Outcry mounts over deaths in custody in Myanmar's Rakhine State

Military's Myawady newspaper blames 'heart failure' for deaths of men taken away by soldiers.

    The Arakan Army is fighting for more autonomy for ethnic Rakhine Buddhists in a state infamous for the 2017 military crackdown against its Muslim-majority Rohingya [File: Min Kyi Thein/AP]
    The Arakan Army is fighting for more autonomy for ethnic Rakhine Buddhists in a state infamous for the 2017 military crackdown against its Muslim-majority Rohingya [File: Min Kyi Thein/AP]

    The deaths of three ethnic Rakhine men in Myanmar military custody and the secret cremation of their bodies has provoked outrage, as fears over military impunity increase in the intensifying conflict with Rakhine rebels.

    The Arakan Army (AA) is fighting for more autonomy for ethnic Rakhine Buddhists in a state already infamous for the 2017 military crackdown against its Rohingya ethnic minority.

    Clashes between the rebels and the military escalated in January after the armed group attacked police posts.

    The armed forces responded with heavy artillery and fighter jets in violence that has displaced more than 20,000 people of various ethnicities.

    Two weeks ago, Myanmar soldiers barged into the home of Maung Than Nu, 45, in Lak Ka village in Mrauk U township.

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    He was carted off with 22 other men, suspected of being AA members.  

    This week his wife, Than Khin Kyi, heard rumours on Facebook that he had died in military custody.

    Officials confirmed his death on Thursday after she travelled with other relatives of the detainees to the state capital, Sittwe.

    "He was arrested without committing any crimes," the 45-year-old told the AFP in tears by phone.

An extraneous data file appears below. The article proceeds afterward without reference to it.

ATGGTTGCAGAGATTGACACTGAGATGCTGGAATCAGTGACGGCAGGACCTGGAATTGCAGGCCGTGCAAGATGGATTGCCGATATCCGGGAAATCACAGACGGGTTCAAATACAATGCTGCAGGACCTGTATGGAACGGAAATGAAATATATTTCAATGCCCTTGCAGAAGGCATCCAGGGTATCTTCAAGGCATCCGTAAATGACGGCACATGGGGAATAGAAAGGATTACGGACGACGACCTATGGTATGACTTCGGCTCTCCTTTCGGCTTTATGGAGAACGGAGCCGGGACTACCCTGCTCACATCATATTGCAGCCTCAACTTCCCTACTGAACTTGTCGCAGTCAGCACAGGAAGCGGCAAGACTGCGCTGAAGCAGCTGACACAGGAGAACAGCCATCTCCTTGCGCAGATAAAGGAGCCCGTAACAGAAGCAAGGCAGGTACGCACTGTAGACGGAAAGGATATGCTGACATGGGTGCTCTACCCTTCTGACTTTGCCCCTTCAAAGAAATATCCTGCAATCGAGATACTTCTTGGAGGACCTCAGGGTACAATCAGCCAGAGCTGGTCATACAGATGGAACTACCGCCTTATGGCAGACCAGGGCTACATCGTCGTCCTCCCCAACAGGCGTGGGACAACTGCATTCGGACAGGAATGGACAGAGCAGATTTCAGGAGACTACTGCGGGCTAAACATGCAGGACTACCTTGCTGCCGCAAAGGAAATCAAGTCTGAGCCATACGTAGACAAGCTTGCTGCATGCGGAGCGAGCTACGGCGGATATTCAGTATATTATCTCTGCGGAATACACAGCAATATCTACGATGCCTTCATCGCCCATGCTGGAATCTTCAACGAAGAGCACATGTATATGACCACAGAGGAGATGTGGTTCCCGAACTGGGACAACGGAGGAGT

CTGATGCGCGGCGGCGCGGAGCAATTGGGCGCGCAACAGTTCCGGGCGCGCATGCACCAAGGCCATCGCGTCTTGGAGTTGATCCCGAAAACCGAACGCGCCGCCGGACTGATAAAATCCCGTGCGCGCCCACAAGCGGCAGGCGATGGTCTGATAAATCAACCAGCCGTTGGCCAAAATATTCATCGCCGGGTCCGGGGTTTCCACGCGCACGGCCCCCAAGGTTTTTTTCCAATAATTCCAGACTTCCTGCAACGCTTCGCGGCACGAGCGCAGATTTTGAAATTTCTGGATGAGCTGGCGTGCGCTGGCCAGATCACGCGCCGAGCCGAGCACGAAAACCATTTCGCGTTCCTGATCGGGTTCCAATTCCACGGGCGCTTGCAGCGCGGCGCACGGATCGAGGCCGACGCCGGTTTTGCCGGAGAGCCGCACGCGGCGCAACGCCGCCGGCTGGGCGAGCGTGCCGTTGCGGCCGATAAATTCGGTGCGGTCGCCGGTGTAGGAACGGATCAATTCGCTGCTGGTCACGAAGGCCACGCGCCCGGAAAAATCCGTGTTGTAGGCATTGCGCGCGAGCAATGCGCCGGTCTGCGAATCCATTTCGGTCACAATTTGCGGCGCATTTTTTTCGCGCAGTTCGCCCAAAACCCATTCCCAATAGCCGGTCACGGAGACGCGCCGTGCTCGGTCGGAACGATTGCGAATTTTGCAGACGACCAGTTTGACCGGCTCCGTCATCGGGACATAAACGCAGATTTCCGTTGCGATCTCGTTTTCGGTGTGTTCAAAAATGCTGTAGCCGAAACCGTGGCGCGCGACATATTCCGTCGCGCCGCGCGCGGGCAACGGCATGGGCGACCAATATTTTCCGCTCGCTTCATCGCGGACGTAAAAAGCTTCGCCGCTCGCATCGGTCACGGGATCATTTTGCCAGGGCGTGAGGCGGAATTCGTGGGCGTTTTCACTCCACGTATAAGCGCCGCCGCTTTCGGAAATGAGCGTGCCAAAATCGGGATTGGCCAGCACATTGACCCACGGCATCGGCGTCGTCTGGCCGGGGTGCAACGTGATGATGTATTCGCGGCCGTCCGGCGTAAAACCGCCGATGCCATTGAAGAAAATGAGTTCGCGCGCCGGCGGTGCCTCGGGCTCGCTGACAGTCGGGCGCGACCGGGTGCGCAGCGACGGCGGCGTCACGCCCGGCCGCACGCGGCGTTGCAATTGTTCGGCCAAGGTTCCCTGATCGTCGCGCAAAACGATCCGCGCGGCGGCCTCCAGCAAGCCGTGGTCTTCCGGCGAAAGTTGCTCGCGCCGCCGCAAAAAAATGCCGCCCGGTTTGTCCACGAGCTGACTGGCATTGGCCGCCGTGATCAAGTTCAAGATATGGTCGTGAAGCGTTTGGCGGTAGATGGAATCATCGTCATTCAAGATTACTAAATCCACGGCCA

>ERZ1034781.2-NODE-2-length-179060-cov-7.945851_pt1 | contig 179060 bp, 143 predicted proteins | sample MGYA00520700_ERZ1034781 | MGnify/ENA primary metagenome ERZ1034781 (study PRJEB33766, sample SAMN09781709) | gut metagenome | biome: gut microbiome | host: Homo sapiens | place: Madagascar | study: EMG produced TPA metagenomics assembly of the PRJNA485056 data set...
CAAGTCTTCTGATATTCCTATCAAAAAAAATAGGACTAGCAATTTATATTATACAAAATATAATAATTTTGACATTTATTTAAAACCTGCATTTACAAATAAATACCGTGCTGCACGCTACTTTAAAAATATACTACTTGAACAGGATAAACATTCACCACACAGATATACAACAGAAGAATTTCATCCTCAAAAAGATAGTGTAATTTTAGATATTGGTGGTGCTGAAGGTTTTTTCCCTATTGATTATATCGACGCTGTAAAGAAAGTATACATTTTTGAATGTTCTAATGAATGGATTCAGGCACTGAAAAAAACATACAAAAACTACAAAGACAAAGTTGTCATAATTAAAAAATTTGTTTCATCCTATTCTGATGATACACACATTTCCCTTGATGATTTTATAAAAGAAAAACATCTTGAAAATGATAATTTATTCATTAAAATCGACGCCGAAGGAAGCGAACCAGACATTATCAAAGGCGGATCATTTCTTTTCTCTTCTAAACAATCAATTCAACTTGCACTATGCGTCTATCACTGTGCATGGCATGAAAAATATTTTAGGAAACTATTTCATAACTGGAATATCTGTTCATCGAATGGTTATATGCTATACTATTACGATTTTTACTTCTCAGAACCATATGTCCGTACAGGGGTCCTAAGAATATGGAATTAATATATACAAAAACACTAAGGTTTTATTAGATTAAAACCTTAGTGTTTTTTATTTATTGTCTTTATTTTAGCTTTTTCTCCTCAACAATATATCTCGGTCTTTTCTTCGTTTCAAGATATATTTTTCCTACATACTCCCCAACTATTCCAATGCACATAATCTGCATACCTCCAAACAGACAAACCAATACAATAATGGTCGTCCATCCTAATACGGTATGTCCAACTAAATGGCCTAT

"My husband is not AA," she said.  

    Maung Than Nu died on April 22 of "heart failure" The Myawady newspaper, a military-owned publication, reported.

    Two other men arrested in the raid have also died in custody.

    According to The Myawady, Zaw Myo Htun, 22, also died of "heart failure".  

    The death of Thein Htun Sein, 40, was confirmed by Sittwe officials, but how he died has not been made public. 

    The families had hoped to retrieve the men's bodies in Sittwe, but were unable to do so.  

    "We were told by police they had already been cremated," said Thein Htun Sein's nephew Maung Nyan Thar, adding the families wanted "legal action" against anyone found responsible for the deaths.  

    Government spokesman Zaw Htay could not be reached for comment.  

    'Completely unacceptable'

    The north of Rakhine State is in strict lockdown, making any independent verification difficult.  

    Thousands of troops have been deployed to Rakhine, which is one of Myanmar's poorest states and is riven with ethnic and religious divisions.  

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    Arakan National Party MP for Mrauk U, Oo Hla Saw, called the deaths and disposal of the bodies "completely unacceptable".

    Rakhine Chief Minister Nyi Pu told relatives of the remaining detainees Friday he did not know when they would be reunited.

    None have been formally charged.  

    Campaign group Fortify Rights called for an independent investigation into the deaths, fearing they could have been from "unlawful killing, ill-treatment or inadequate conditions in custody".

    The military forced some 740,000 mostly Muslim ethnic Rohingya into Bangladesh during its 2017 crackdown that UN investigators say amounted to "genocide".  

    Ethnic Rakhine mobs were accused of aiding the expulsion.

    Myanmar's army said the "clearance operations" were justified to flush out Rohingya fighters.


    SOURCE: AFP news agency